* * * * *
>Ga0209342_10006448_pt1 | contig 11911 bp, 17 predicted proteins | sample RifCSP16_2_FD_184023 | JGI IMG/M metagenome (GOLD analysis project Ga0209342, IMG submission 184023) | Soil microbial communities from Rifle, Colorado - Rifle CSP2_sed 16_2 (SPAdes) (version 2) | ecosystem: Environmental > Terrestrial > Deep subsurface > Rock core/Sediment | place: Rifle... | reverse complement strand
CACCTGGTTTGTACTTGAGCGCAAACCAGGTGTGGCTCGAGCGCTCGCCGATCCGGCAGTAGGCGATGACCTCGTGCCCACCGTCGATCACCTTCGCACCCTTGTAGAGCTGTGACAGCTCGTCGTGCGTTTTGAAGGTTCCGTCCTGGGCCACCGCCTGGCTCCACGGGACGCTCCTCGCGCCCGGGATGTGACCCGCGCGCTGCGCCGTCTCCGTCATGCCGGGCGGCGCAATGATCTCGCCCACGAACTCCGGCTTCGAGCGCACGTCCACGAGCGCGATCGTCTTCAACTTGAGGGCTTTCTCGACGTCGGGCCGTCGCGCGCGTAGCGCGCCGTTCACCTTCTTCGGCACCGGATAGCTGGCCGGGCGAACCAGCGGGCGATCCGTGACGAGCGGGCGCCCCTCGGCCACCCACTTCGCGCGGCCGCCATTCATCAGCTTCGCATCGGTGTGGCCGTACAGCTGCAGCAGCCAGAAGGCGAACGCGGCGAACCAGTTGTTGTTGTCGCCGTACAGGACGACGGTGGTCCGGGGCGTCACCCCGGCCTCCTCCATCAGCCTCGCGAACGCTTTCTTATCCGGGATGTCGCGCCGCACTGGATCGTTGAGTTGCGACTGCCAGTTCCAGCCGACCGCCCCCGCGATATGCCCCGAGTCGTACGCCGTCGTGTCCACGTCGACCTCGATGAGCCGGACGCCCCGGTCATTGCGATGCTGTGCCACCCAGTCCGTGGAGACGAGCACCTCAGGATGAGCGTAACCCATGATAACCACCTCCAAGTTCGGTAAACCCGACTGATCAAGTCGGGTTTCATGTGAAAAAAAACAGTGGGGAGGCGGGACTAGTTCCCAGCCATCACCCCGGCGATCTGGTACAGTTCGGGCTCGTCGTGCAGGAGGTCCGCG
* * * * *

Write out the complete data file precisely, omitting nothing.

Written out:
>Ga0209342_10006448_pt1 | contig 11911 bp, 17 predicted proteins | sample RifCSP16_2_FD_184023 | JGI IMG/M metagenome (GOLD analysis project Ga0209342, IMG submission 184023) | Soil microbial communities from Rifle, Colorado - Rifle CSP2_sed 16_2 (SPAdes) (version 2) | ecosystem: Environmental > Terrestrial > Deep subsurface > Rock core/Sediment | place: Rifle... | reverse complement strand
CACCTGGTTTGTACTTGAGCGCAAACCAGGTGTGGCTCGAGCGCTCGCCGATCCGGCAGTAGGCGATGACCTCGTGCCCACCGTCGATCACCTTCGCACCCTTGTAGAGCTGTGACAGCTCGTCGTGCGTTTTGAAGGTTCCGTCCTGGGCCACCGCCTGGCTCCACGGGACGCTCCTCGCGCCCGGGATGTGACCCGCGCGCTGCGCCGTCTCCGTCATGCCGGGCGGCGCAATGATCTCGCCCACGAACTCCGGCTTCGAGCGCACGTCCACGAGCGCGATCGTCTTCAACTTGAGGGCTTTCTCGACGTCGGGCCGTCGCGCGCGTAGCGCGCCGTTCACCTTCTTCGGCACCGGATAGCTGGCCGGGCGAACCAGCGGGCGATCCGTGACGAGCGGGCGCCCCTCGGCCACCCACTTCGCGCGGCCGCCATTCATCAGCTTCGCATCGGTGTGGCCGTACAGCTGCAGCAGCCAGAAGGCGAACGCGGCGAACCAGTTGTTGTTGTCGCCGTACAGGACGACGGTGGTCCGGGGCGTCACCCCGGCCTCCTCCATCAGCCTCGCGAACGCTTTCTTATCCGGGATGTCGCGCCGCACTGGATCGTTGAGTTGCGACTGCCAGTTCCAGCCGACCGCCCCCGCGATATGCCCCGAGTCGTACGCCGTCGTGTCCACGTCGACCTCGATGAGCCGGACGCCCCGGTCATTGCGATGCTGTGCCACCCAGTCCGTGGAGACGAGCACCTCAGGATGAGCGTAACCCATGATAACCACCTCCAAGTTCGGTAAACCCGACTGATCAAGTCGGGTTTCATGTGAAAAAAAACAGTGGGGAGGCGGGACTAGTTCCCAGCCATCACCCCGGCGATCTGGTACAGTTCGGGCTCGTCGTGCAGGAGGTCCGCG